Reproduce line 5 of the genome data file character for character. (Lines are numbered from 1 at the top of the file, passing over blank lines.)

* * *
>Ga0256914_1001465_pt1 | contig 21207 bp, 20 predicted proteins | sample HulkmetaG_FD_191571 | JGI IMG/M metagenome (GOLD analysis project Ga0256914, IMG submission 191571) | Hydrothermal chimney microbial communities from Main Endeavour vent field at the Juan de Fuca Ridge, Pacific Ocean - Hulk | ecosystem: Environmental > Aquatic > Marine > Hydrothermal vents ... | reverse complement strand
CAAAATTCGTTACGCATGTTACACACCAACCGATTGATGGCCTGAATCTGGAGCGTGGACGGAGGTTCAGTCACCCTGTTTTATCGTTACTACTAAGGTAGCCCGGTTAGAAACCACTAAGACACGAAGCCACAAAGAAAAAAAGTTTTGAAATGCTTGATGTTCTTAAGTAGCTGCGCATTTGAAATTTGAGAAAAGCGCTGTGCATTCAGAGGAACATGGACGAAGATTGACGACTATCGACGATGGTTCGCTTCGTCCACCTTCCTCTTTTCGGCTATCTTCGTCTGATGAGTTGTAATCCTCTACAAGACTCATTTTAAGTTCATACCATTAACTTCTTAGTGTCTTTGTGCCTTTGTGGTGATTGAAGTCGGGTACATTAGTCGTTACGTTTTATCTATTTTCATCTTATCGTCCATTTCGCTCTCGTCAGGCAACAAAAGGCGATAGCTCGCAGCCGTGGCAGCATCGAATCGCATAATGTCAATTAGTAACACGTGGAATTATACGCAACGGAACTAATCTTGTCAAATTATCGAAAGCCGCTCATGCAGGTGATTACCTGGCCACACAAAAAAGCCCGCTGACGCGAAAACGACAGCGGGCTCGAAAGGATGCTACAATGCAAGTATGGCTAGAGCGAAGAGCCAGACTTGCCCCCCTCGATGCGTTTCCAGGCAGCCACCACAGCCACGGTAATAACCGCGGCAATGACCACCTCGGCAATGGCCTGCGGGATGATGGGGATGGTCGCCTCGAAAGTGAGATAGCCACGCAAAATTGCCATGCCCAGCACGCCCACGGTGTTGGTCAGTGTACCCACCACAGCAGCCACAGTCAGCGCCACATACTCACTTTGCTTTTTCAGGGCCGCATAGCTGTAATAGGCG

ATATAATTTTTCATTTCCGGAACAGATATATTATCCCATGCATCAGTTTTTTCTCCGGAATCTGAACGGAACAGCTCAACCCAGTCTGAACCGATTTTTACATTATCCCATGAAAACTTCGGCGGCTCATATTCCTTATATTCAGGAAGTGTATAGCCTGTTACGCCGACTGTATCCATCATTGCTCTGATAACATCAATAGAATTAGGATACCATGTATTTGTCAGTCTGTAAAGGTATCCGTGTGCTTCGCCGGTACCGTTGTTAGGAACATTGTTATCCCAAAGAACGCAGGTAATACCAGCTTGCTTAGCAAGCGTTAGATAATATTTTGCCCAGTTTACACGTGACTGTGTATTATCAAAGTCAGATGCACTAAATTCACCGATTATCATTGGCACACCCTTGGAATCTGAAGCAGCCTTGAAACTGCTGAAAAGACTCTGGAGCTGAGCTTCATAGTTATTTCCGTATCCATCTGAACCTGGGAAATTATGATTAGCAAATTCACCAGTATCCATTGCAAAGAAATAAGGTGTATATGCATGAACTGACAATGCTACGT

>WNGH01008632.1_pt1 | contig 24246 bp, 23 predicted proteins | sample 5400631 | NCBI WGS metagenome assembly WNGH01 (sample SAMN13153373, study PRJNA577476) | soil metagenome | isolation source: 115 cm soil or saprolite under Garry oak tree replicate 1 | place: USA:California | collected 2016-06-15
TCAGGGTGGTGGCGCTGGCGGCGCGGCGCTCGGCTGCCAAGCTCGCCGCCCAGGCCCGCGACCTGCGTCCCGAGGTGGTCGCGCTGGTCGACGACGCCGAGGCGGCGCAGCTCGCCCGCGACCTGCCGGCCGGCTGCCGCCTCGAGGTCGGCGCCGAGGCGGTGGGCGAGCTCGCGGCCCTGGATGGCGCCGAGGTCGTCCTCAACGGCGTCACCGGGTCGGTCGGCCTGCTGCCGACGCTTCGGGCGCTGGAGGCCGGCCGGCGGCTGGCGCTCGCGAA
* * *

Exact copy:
TCAGGGTGGTGGCGCTGGCGGCGCGGCGCTCGGCTGCCAAGCTCGCCGCCCAGGCCCGCGACCTGCGTCCCGAGGTGGTCGCGCTGGTCGACGACGCCGAGGCGGCGCAGCTCGCCCGCGACCTGCCGGCCGGCTGCCGCCTCGAGGTCGGCGCCGAGGCGGTGGGCGAGCTCGCGGCCCTGGATGGCGCCGAGGTCGTCCTCAACGGCGTCACCGGGTCGGTCGGCCTGCTGCCGACGCTTCGGGCGCTGGAGGCCGGCCGGCGGCTGGCGCTCGCGAA